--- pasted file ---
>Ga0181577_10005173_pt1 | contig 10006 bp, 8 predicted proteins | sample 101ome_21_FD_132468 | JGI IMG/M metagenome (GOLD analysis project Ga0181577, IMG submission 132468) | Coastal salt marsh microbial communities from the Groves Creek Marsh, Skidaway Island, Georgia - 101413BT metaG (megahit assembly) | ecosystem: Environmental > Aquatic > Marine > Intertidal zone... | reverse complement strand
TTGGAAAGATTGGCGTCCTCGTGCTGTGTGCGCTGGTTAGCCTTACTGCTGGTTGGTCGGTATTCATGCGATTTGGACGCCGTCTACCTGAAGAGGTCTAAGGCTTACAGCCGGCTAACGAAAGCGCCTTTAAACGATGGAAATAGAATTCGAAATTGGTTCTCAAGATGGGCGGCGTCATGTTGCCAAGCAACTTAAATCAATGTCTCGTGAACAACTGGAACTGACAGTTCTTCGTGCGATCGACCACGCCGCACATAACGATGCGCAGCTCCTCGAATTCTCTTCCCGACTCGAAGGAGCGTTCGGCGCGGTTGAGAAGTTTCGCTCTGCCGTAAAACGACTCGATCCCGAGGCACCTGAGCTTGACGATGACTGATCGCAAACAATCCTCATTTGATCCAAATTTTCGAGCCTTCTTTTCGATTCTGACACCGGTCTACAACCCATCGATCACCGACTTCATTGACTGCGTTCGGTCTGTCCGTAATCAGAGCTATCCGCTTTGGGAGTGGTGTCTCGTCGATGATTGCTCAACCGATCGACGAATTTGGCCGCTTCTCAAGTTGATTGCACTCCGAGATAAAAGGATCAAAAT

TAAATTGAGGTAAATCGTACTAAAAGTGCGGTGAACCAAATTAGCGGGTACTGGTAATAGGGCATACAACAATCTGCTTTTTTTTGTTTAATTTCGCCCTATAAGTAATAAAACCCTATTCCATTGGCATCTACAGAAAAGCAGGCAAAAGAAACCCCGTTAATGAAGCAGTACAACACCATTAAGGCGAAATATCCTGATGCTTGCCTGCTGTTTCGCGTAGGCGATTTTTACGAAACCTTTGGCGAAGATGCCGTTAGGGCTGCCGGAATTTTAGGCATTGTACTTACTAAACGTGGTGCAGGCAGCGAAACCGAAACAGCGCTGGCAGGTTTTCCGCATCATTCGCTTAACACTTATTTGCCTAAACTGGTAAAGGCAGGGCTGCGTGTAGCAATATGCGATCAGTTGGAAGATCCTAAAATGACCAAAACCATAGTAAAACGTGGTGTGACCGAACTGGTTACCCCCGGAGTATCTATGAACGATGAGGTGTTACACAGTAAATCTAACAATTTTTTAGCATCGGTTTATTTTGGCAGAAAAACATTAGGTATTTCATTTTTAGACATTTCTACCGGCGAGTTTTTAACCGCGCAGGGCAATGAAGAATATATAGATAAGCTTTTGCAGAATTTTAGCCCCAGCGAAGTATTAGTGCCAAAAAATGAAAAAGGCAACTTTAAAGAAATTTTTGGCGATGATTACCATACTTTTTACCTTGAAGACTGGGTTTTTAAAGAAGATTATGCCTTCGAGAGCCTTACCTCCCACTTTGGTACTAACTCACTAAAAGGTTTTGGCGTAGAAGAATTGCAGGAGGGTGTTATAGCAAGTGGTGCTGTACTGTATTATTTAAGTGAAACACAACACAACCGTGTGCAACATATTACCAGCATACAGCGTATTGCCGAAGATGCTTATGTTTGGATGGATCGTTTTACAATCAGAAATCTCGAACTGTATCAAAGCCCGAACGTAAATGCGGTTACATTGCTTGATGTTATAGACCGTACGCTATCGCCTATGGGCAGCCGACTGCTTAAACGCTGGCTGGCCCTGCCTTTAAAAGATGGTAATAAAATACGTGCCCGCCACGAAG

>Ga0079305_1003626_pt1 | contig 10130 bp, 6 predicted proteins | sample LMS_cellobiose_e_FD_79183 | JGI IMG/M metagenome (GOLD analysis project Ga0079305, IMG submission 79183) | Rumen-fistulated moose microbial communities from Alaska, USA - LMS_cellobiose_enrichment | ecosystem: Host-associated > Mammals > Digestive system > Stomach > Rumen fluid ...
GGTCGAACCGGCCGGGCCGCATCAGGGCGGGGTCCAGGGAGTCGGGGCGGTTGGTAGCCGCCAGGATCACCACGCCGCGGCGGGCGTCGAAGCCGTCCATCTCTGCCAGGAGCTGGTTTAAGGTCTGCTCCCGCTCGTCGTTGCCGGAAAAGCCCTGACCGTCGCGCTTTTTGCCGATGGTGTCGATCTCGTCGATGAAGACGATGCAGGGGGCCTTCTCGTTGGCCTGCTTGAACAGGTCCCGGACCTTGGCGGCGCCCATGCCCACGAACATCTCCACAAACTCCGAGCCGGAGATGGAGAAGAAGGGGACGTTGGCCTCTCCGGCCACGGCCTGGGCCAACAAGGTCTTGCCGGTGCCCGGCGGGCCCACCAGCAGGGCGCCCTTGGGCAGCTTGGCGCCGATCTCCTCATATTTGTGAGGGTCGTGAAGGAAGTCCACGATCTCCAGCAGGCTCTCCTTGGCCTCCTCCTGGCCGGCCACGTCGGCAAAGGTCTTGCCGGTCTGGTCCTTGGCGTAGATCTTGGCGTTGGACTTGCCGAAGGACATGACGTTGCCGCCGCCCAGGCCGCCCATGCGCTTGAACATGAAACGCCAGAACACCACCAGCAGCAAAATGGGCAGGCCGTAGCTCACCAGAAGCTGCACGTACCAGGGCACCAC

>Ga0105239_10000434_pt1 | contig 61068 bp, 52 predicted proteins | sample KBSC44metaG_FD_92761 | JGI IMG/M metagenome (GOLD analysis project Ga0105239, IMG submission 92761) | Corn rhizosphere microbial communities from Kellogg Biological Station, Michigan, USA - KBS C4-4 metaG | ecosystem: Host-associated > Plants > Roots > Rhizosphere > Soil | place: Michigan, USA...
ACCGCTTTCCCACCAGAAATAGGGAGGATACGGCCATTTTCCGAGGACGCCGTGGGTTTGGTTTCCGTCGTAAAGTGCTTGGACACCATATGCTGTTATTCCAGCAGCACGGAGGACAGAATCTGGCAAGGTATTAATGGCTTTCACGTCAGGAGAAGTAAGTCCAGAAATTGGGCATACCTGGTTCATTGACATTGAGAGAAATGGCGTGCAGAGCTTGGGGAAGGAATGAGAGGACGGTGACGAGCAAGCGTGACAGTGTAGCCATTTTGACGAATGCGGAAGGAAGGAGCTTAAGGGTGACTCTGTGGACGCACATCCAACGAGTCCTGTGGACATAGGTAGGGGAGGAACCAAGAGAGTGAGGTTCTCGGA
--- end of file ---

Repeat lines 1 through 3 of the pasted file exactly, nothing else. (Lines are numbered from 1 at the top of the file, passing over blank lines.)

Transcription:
>Ga0181577_10005173_pt1 | contig 10006 bp, 8 predicted proteins | sample 101ome_21_FD_132468 | JGI IMG/M metagenome (GOLD analysis project Ga0181577, IMG submission 132468) | Coastal salt marsh microbial communities from the Groves Creek Marsh, Skidaway Island, Georgia - 101413BT metaG (megahit assembly) | ecosystem: Environmental > Aquatic > Marine > Intertidal zone... | reverse complement strand
TTGGAAAGATTGGCGTCCTCGTGCTGTGTGCGCTGGTTAGCCTTACTGCTGGTTGGTCGGTATTCATGCGATTTGGACGCCGTCTACCTGAAGAGGTCTAAGGCTTACAGCCGGCTAACGAAAGCGCCTTTAAACGATGGAAATAGAATTCGAAATTGGTTCTCAAGATGGGCGGCGTCATGTTGCCAAGCAACTTAAATCAATGTCTCGTGAACAACTGGAACTGACAGTTCTTCGTGCGATCGACCACGCCGCACATAACGATGCGCAGCTCCTCGAATTCTCTTCCCGACTCGAAGGAGCGTTCGGCGCGGTTGAGAAGTTTCGCTCTGCCGTAAAACGACTCGATCCCGAGGCACCTGAGCTTGACGATGACTGATCGCAAACAATCCTCATTTGATCCAAATTTTCGAGCCTTCTTTTCGATTCTGACACCGGTCTACAACCCATCGATCACCGACTTCATTGACTGCGTTCGGTCTGTCCGTAATCAGAGCTATCCGCTTTGGGAGTGGTGTCTCGTCGATGATTGCTCAACCGATCGACGAATTTGGCCGCTTCTCAAGTTGATTGCACTCCGAGATAAAAGGATCAAAAT

TAAATTGAGGTAAATCGTACTAAAAGTGCGGTGAACCAAATTAGCGGGTACTGGTAATAGGGCATACAACAATCTGCTTTTTTTTGTTTAATTTCGCCCTATAAGTAATAAAACCCTATTCCATTGGCATCTACAGAAAAGCAGGCAAAAGAAACCCCGTTAATGAAGCAGTACAACACCATTAAGGCGAAATATCCTGATGCTTGCCTGCTGTTTCGCGTAGGCGATTTTTACGAAACCTTTGGCGAAGATGCCGTTAGGGCTGCCGGAATTTTAGGCATTGTACTTACTAAACGTGGTGCAGGCAGCGAAACCGAAACAGCGCTGGCAGGTTTTCCGCATCATTCGCTTAACACTTATTTGCCTAAACTGGTAAAGGCAGGGCTGCGTGTAGCAATATGCGATCAGTTGGAAGATCCTAAAATGACCAAAACCATAGTAAAACGTGGTGTGACCGAACTGGTTACCCCCGGAGTATCTATGAACGATGAGGTGTTACACAGTAAATCTAACAATTTTTTAGCATCGGTTTATTTTGGCAGAAAAACATTAGGTATTTCATTTTTAGACATTTCTACCGGCGAGTTTTTAACCGCGCAGGGCAATGAAGAATATATAGATAAGCTTTTGCAGAATTTTAGCCCCAGCGAAGTATTAGTGCCAAAAAATGAAAAAGGCAACTTTAAAGAAATTTTTGGCGATGATTACCATACTTTTTACCTTGAAGACTGGGTTTTTAAAGAAGATTATGCCTTCGAGAGCCTTACCTCCCACTTTGGTACTAACTCACTAAAAGGTTTTGGCGTAGAAGAATTGCAGGAGGGTGTTATAGCAAGTGGTGCTGTACTGTATTATTTAAGTGAAACACAACACAACCGTGTGCAACATATTACCAGCATACAGCGTATTGCCGAAGATGCTTATGTTTGGATGGATCGTTTTACAATCAGAAATCTCGAACTGTATCAAAGCCCGAACGTAAATGCGGTTACATTGCTTGATGTTATAGACCGTACGCTATCGCCTATGGGCAGCCGACTGCTTAAACGCTGGCTGGCCCTGCCTTTAAAAGATGGTAATAAAATACGTGCCCGCCACGAAG